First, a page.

After video images showing the inspector general of police manhandling an employee (said to be a lift operator) at police headquarters went viral, one would have expected an official explanation, and a personal apology, from the IGP. None has been forthcoming.
The employee allegedly aroused the IGP’s wrath because he failed to observe a new directive requesting all police department employees to meditate before commencing work in the morning.
First of all, one must see if this incident occurred before the IGP did his morning meditation duty, or after.
If it’s after, then it makes a mockery of such a practice. Meditation is expected to calm us down and make us feel benevolent and merciful towards those around us. This includes all forms of life, be they lift operators or ants.
If it’s before, there’s still no excuse for the action, but one could at least put it down to typical police high-handedness.
While the practice of meditation anywhere is praiseworthy, there are several issues worth considering.
One understands that it’s Buddhist meditation that police employees are required to practice. This would put non-Buddhist personnel in some difficulty. The argument that meditation is good for everyone regardless of religion can’t be used here. People seek meditation for a variety of reasons. Schools and varieties of meditation number in the hundreds, and can be broadly narrowed down to about two dozen. Seeking meditation due to personal reasons is one thing. Having it imposed on en masse by a directive is another, because then there is no personal choice. This is equal to making it compulsory for all members of any institution (schools, university, supermarket chain or department) to take Vitamin C everyday because it can strengthen one’s constitution and may prevent flu. If anyone doesn’t want to take Vitamin C, it’s a personal choice and forcing him or her to take it would amount a violation of fundamental rights.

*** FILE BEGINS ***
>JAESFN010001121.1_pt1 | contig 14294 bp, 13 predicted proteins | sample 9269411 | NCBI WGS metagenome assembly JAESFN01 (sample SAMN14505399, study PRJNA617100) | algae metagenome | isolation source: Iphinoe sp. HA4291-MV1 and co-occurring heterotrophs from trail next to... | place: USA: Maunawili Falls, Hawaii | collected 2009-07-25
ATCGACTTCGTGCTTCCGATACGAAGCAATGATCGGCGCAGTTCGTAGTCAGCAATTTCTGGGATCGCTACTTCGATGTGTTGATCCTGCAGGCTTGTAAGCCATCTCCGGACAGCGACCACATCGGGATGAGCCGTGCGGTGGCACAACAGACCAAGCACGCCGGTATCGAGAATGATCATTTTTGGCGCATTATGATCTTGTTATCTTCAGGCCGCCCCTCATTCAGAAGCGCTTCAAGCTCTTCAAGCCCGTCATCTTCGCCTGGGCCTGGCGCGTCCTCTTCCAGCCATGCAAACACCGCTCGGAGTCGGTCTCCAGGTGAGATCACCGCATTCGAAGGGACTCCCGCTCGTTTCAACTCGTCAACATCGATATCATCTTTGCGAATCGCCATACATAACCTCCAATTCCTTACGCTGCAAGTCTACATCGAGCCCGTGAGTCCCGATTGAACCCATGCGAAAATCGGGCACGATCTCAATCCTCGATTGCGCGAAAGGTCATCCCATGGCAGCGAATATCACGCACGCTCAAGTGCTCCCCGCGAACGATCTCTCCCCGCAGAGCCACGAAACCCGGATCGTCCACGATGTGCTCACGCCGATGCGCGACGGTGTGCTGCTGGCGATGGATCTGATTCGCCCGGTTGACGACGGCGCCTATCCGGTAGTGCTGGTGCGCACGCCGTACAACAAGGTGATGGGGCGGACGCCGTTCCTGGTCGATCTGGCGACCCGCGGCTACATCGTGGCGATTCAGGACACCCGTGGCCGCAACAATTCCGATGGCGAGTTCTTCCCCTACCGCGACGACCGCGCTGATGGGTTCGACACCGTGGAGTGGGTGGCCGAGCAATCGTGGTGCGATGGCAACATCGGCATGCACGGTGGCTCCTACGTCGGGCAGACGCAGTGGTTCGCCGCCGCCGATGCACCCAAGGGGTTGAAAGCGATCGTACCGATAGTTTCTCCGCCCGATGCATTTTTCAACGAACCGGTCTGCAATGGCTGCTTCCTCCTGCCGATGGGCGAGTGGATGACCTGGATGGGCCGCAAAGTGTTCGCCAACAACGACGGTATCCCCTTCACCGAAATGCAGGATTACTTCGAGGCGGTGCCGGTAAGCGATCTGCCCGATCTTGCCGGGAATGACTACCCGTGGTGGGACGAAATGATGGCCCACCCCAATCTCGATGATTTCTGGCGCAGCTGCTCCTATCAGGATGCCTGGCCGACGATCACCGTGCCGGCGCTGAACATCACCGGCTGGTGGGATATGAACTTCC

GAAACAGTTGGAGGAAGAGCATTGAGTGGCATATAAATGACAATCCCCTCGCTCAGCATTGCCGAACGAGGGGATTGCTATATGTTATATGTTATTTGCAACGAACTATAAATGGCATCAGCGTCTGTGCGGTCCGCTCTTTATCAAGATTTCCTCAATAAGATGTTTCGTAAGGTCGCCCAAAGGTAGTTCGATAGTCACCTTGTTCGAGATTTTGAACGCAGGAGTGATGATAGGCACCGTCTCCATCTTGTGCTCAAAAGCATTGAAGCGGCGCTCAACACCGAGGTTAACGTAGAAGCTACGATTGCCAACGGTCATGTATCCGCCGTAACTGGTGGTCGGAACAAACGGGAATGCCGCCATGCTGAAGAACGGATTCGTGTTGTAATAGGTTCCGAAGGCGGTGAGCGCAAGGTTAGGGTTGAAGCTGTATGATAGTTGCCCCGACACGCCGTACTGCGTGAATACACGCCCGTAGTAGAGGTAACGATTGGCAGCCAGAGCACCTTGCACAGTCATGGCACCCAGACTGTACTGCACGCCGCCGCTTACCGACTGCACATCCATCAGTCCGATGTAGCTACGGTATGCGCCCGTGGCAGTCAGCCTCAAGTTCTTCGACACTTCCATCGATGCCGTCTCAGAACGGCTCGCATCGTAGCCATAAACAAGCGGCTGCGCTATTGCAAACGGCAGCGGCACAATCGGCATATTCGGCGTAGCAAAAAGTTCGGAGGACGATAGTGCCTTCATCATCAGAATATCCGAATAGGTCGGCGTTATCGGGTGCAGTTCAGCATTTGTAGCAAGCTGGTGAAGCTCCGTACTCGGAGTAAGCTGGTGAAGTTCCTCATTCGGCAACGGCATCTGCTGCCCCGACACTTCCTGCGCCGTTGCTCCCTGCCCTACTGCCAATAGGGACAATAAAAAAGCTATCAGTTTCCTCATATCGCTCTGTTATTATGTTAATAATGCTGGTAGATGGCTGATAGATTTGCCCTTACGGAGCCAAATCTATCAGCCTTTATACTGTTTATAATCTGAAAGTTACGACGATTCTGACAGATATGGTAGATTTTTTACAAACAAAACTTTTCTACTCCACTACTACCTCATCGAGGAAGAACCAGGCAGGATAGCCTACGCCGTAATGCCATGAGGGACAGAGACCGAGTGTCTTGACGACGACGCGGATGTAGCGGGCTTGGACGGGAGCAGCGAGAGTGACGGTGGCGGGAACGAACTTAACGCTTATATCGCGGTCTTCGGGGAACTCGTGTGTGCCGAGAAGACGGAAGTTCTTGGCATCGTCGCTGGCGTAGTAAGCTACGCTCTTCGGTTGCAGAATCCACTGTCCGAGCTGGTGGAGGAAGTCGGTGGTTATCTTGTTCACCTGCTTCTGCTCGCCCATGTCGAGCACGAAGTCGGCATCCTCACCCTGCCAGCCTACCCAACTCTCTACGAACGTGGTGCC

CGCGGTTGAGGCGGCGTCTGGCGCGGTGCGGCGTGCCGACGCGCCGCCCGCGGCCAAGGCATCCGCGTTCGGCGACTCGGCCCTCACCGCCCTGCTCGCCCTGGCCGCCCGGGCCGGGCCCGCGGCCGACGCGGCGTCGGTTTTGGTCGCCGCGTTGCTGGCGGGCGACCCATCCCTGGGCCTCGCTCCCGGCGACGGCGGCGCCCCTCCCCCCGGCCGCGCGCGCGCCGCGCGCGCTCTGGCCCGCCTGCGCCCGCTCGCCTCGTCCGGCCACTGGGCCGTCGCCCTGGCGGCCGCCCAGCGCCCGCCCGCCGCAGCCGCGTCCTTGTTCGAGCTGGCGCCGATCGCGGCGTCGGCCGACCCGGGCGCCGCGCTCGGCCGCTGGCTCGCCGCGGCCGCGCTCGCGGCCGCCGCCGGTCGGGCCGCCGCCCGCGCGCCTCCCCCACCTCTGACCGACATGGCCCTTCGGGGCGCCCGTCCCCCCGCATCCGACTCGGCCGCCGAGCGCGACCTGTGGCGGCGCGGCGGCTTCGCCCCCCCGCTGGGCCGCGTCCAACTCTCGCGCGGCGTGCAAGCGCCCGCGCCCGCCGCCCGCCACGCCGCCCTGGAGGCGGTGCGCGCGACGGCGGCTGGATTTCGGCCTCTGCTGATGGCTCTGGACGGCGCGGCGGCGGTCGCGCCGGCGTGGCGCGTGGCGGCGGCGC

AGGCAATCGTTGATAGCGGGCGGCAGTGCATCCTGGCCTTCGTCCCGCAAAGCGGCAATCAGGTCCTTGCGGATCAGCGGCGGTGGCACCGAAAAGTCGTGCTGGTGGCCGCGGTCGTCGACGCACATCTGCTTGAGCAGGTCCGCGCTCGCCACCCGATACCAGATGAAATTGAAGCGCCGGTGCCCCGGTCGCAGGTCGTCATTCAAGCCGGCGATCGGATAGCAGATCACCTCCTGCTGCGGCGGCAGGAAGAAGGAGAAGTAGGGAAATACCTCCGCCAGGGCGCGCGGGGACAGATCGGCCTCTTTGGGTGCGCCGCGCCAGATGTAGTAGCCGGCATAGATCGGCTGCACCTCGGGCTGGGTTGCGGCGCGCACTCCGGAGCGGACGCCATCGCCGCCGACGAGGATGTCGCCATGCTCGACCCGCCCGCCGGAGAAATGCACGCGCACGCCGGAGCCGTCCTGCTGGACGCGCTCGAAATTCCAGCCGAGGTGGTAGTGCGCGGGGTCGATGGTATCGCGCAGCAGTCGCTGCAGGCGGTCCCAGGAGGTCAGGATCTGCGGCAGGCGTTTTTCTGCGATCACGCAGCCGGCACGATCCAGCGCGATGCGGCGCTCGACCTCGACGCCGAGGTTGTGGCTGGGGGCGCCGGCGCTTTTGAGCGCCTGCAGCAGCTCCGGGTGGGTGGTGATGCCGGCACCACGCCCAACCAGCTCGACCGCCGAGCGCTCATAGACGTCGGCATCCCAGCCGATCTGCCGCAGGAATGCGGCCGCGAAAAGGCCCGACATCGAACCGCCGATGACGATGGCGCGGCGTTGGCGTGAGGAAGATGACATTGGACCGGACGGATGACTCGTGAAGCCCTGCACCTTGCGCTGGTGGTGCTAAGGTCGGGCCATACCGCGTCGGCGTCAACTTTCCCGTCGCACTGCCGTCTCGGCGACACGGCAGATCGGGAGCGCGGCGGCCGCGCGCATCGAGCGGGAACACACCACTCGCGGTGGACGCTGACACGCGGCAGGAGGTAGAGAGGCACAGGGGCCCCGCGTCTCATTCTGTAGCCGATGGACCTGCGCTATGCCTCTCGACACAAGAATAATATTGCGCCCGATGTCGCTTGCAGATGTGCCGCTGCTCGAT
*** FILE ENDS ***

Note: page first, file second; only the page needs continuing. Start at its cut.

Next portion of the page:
Many existing meditation practices have their origins in India, Tibet or the Far East (China, Vietnam, Japan). They may be derived from or related to Buddhism and Hinduism (Loving Kindness or Metta meditation), Vipassana meditation, Zen or Zazen meditation, Focused Attention meditation and Mantra meditation. But there are also Sikh, Jain, Hindu and Yoga meditation practices and modern derivatives such as Transcendental Meditation. Yogic meditation includes Third Eye, Chakra, Kundalini, Sound (Nada), Tantra and Pranayama meditation, while Chinese practice offers Qigong. Then there’s Christian meditation such as contemplative prayer.
One understands that it’s Buddhist meditation that police employees are required to practice. This would put non-Buddhist personnel in some difficulty
All these are equally valid practices and need guidance. Meditation can affect the subconscious and shouldn’t be undertaken at the start without personal supervision by trained teachers. Has the Police Department offered its employees such services? Looking at those video images, the answer can be assumed to be negative. As for police high-handedness, it’s an old illness which no amount of meditation may be able to put right.